The launch of Land Rover’s smallest and greenest vehicle has been met with quite a fanfare and pronouncements of a new age of eco-friendly motoring.

Whilst the diesel-electric hybrid LRX undoubtedly represents a shift for the 4×4 manufacturer, amidst the PR bumph and sales babble that accompanied the launch are a few far more pertinent phrases.

The first is that the hybrid nature of the new vehicle’s engine ensures it is exempt from London’s congestion charge. The second is that this is that the target buyer for the LRX is still very much the urban dweller.

Although it is smaller and greener – 60mpg, although not great, is far better than most 4X4s and SUVs can manage – the LRX is still quite some distance from delivering the type of eco-friendly motoring we need, particularly in the UK.

The launch of the LRX came at the Detroit Motor Show, where green has been the colour of choice for virtually all manufacturers this year.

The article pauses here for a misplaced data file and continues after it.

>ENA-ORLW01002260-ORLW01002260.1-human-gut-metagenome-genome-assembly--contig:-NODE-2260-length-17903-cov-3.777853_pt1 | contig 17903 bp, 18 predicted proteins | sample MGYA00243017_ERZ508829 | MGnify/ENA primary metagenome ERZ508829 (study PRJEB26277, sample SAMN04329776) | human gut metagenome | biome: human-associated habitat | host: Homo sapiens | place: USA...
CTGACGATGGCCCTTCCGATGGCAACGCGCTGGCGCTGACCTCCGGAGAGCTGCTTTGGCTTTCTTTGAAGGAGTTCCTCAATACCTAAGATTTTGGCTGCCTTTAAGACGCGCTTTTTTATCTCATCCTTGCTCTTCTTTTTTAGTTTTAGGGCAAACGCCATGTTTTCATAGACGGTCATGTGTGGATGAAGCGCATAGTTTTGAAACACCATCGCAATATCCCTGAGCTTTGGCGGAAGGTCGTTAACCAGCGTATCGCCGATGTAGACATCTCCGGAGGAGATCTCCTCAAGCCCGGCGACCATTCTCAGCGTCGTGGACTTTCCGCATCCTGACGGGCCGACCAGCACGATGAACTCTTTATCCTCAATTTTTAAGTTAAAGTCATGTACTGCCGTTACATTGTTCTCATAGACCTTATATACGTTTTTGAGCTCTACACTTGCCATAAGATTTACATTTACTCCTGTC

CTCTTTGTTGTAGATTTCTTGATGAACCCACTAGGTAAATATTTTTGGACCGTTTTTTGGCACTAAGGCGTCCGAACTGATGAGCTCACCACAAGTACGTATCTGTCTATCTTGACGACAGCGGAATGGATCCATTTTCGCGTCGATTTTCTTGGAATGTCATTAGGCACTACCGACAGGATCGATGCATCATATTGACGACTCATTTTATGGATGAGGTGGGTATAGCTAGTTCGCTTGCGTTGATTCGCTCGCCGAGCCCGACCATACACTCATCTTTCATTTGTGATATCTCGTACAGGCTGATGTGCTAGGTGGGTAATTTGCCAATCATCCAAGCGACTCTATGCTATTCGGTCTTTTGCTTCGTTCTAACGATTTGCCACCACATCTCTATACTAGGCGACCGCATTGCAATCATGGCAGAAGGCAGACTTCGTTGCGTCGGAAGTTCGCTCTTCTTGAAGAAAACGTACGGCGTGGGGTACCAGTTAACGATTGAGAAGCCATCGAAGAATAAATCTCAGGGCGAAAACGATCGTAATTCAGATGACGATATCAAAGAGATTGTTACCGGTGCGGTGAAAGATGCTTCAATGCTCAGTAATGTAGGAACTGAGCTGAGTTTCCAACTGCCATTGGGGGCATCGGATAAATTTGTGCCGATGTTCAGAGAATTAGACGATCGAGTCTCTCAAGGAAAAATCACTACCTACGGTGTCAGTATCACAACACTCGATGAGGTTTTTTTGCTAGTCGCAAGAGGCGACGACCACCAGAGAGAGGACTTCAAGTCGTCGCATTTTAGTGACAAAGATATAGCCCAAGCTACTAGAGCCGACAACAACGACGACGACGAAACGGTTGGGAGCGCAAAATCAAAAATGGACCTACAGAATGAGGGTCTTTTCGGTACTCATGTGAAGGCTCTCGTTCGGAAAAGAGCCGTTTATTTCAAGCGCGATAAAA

Yet it all smacks of superficiality. The car industry is not changing its attitude and approach overnight – it couldn’t, even if it wanted to make such a radical manoeuvre.

It is too much of a supertanker to pull off such a nimble switch of direction and we’ll have to wait another few years before we do start to see the major manufacturers delivering genuinely “green” vehicles for the mass market.

Perhaps the most significant motor industry development is the confirmation that Indian manufacturer Tata has emerged as favourite to snap up Jaguar and Land Rover from current parent company Ford.

A few days before Land Rover unveiled its new lean, green eco-dream machine, Tata launched the world’s cheapest car and environmentalists around the world rolled their eyes in disbelief.

But then the motor industry is well-versed in providing mixed messages.


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